Jessica Bento, Physical Therapist, Education Director for DVRT (Creator of Restoration Certification, Pelvic Control, Knee, and Shoulder Courses)
There is just something so ingrained in fitness no matter what aspect we are talking about that the more extreme and painful something is, the more we tend to think it is working. We see that A LOT when it comes to mobility training because we still take what we used to do decades ago with stretching and use the same ideas. That means if something is difficult we think it is effective, the more we grimace and find something uncomfortable the better it has to be for us, and we should just try to move the area that is “locked up”. In reality, these 3 ideas is what makes a lot of mobility training really terrible. Why? Let me explain…
If Our Mobility Training Is REALLY Difficult Then It Is Effective
So, I’m not aware of any educational program in fitness that teaches fitness coaches how to measure a joint’s stability and mobility. Sure, there are plenty of screens that look at ranges of motion, but because getting to hands on techniques is outside the scope of the fitness professional, we are left with a very general view of what is happening in the body. A screen is only used to give us an idea of patterns of issues we should be aware of in our training. More so, a screen is often about telling us what not to do, not in any form helping us diagnose what is causing the issue.
That leads to people selling a lot of mobility training programs to try to convince you that if a movement is really difficult, then it must be an exercise you must be good at. Of course this negates so many things such as…
-Is the person demonstrating the drill naturally mobile?
-Do they have a body structure that makes them able to do these demonstrations of mobility?
-Is there any evidence that doing these drills actually carries over to mobility used in functional movements?
As you can imagine, most never ask these questions so we are left to see extreme demonstrations of mobility training sold as a solution to how to improve our movement. The reality is fitness professionals should look at mobility restrictions first and foremost as neurological issues.
For the majority of people, sometimes even those that even suffer joint injuries, the body has perceived instability when we move so in order to protect itself the nervous system puts on the brakes. Why WOULD the body allow us to move in ways that could result in injury if we have means in which to reduce our risks right?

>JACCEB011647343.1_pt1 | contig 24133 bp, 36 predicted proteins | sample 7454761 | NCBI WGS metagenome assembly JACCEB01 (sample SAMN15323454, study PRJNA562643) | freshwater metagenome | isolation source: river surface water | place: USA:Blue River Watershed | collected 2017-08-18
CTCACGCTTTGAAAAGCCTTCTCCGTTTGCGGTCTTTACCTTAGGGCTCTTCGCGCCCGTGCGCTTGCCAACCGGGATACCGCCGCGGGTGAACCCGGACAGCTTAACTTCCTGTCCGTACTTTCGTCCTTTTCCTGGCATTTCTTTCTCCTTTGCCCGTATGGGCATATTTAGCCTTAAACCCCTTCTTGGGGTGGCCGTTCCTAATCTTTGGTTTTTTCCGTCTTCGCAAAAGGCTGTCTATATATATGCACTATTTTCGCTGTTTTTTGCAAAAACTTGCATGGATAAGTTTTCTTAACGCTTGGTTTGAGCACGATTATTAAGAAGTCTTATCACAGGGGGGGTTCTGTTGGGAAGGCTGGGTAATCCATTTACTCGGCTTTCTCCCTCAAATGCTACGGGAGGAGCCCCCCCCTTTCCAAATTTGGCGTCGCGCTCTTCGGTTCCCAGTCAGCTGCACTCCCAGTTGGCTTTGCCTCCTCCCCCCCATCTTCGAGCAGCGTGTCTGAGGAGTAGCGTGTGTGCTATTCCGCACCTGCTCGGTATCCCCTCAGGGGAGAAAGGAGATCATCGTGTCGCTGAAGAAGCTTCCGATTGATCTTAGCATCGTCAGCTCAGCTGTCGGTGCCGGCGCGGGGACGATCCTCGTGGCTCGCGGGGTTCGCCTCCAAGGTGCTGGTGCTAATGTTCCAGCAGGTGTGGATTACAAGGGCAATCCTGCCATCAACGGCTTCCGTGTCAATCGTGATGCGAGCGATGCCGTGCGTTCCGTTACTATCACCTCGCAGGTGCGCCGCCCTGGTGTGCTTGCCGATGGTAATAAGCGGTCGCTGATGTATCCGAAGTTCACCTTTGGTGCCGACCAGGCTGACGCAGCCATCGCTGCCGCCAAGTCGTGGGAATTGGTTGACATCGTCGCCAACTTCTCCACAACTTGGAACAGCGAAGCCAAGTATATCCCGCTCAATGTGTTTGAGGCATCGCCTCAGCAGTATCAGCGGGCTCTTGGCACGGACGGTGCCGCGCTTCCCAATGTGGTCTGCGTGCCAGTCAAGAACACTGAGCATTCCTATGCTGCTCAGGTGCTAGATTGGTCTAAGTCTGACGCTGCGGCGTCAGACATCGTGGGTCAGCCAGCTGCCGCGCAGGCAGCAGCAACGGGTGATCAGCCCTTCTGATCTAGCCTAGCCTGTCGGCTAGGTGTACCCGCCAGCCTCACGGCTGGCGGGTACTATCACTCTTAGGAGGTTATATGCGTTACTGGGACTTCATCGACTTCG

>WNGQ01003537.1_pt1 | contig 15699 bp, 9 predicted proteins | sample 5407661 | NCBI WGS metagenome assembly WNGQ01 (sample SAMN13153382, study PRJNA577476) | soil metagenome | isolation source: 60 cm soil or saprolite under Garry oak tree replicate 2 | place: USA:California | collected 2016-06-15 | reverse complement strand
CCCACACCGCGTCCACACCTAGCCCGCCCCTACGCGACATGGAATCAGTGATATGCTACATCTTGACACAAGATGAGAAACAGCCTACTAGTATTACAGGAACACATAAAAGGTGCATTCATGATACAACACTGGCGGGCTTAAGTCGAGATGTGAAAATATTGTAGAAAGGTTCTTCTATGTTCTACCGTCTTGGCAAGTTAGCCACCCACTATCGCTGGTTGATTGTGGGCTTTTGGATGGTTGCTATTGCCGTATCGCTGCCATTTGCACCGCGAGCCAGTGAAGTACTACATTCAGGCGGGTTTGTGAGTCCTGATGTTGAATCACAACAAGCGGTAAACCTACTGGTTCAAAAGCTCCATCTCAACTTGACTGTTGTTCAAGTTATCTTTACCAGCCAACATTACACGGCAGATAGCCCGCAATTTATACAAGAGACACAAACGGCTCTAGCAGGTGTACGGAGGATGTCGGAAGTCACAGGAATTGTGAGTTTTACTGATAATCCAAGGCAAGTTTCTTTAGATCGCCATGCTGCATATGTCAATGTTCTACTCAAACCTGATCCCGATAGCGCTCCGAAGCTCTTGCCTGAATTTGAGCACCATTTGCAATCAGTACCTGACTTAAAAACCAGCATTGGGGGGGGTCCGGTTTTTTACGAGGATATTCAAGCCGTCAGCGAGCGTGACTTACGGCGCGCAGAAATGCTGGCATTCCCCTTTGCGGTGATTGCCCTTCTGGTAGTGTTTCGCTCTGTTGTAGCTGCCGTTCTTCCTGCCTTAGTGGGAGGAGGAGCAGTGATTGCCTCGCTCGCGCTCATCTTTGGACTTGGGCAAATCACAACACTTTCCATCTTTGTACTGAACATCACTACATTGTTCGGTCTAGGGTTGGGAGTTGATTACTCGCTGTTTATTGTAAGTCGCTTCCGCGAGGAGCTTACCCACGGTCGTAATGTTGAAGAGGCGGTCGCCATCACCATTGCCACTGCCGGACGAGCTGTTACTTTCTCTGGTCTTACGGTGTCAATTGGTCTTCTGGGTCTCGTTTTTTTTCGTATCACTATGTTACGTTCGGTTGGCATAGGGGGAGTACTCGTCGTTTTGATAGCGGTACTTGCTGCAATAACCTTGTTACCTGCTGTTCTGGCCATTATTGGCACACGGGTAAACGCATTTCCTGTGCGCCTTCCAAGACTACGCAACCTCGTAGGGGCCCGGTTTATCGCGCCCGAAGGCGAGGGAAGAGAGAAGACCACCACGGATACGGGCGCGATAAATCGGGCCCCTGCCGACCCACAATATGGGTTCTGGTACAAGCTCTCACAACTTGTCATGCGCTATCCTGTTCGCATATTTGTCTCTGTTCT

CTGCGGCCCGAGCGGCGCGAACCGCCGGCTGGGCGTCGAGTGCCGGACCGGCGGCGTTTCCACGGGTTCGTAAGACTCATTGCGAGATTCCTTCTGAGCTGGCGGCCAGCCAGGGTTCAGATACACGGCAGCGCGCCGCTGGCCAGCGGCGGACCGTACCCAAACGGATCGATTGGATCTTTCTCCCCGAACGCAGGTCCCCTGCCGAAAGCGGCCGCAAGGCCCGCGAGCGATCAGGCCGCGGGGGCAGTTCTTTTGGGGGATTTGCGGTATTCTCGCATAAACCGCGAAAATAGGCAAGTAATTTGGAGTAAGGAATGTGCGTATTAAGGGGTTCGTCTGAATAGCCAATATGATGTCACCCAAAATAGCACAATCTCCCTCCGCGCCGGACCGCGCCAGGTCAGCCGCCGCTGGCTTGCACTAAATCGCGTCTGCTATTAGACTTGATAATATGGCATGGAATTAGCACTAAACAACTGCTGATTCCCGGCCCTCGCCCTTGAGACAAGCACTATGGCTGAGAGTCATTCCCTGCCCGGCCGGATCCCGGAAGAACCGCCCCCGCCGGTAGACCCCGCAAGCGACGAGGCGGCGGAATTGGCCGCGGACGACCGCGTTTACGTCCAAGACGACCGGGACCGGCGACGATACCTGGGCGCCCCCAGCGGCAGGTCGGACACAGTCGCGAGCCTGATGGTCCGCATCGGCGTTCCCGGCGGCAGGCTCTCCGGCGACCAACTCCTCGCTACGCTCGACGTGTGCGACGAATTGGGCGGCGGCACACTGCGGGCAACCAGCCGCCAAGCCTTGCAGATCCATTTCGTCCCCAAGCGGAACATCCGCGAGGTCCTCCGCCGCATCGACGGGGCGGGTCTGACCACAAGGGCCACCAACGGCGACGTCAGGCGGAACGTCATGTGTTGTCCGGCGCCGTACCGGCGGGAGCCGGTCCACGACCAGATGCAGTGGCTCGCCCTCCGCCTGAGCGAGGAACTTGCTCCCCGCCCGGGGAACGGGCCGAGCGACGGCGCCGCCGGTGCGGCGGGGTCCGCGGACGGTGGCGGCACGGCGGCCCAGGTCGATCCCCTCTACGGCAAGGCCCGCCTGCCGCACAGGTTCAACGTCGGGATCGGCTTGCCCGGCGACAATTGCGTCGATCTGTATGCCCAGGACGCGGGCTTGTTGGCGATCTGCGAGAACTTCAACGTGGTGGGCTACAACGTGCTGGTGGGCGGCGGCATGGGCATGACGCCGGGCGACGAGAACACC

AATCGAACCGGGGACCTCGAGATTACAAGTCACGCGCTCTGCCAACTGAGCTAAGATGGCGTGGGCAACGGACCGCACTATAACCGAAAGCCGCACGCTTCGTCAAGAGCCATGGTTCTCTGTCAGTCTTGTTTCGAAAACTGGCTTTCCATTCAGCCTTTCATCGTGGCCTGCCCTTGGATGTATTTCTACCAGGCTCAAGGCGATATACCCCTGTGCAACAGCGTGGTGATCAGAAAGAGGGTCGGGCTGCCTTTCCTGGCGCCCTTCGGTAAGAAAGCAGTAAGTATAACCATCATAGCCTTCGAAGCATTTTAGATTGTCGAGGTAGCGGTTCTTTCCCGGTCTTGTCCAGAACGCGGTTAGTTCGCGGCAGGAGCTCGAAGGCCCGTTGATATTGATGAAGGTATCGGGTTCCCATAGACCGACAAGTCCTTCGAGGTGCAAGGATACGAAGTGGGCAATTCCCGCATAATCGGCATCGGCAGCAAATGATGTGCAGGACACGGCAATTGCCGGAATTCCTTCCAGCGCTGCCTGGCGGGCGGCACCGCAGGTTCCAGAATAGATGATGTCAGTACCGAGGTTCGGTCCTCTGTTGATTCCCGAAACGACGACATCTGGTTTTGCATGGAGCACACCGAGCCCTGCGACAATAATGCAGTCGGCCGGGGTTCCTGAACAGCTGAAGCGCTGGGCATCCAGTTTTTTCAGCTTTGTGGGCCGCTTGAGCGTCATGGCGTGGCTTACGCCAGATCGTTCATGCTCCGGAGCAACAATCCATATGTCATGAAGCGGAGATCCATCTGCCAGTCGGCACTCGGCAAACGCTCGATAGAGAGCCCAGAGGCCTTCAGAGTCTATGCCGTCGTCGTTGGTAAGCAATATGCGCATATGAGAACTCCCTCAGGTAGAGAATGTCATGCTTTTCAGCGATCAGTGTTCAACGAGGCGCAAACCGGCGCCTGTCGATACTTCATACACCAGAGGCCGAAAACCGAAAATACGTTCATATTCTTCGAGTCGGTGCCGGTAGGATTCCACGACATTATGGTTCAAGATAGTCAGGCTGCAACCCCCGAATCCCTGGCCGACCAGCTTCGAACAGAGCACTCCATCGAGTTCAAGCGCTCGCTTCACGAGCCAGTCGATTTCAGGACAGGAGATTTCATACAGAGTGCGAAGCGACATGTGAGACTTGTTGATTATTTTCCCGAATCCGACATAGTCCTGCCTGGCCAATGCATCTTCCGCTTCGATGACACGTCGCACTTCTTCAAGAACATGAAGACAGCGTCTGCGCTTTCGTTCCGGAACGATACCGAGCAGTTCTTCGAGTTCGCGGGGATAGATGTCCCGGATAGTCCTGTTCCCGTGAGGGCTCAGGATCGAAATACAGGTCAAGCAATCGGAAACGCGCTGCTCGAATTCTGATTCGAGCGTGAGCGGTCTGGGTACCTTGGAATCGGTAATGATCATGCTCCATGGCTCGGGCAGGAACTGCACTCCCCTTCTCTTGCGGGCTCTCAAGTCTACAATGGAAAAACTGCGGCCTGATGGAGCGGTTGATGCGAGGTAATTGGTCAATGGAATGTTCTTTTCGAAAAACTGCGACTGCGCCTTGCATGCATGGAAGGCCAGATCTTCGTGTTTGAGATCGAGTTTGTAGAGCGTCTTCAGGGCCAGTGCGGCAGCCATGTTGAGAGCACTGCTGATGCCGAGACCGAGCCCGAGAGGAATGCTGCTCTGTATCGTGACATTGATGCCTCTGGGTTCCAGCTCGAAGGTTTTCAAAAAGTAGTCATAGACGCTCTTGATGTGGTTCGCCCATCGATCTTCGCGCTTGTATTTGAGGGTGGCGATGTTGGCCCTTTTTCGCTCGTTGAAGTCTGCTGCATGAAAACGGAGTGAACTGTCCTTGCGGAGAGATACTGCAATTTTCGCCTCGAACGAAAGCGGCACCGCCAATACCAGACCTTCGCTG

I’ve wondered why people tend to think a joint is dysfunctional if we know first and foremost, that we have a society largely that is not active. Where would these people have suffered joint problems if they basically don’t move very much right? True joint dysfunction would also often be associated with some form of pain or discomfort, but many times people we evaluate to have poor mobility don’t have such issues. They just don’t move very well, but they don’t have any pain in these areas. So, the idea that our issues are primarily joint related doesn’t make a lot of sense, they are far more often neurologically related, but so many people use the body isolated approach to movement which is why they fail to see the more obvious answers.
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If we do follow the path that most of our mobility training is going to be helping the nervous system reduce those brakes, then we have to realize a few things…
-We don’t want things to be extremely uncomfortable! Doing so actually sends signals to our nervous system that we are in danger once again and we often see that very response of the CNS by people going into spasm during certain mobility training exercises.
-If we see great discomfort in one’s face, if we see their body tensing up, these are all signs that we are doing something that will most likely cause the body to move worse.
-The CNS gets fatigued far faster than our muscles, therefore, we should aim for a few slow and pristine reps than a lot of work done in a particular area or drill.
Using screens for simple information and to connect patterns is a good thing, but using to diagnose, not so much. What we do want to learn is WHERE we should start people with mobility training that’s right for themselves!
Trying To Move Something That Isn’t Moving
I have to admit, I never understood the idea that if a joint is not moving all we have to do is move it. Especially if the joint isn’t able to move in certain ranges of motion we just try to, that doesn’t seem to anyone that would just lead to major compensations or over stressing certain structures because the area can not move? Yea, doesn’t make a lot of sense when you think about it.
The idea if your hip or shoulders don’t move well so we should try to move your hips and shoulders is something that will probably always be out there because it is an oversimplification of what is actually occurring. In fact, I show below how we can get really FALSE information about your mobility training if we don’t understand the positions we are placing people in for these movements.
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What I show below is a combination of ways we build stability. At great place to always start when it comes to helping hips or shoulders is to makes sure we get that core stability as part of what we are doing. Good mobility isn’t magic, it just takes knowing some of the actual science of movement to provide better strategies.
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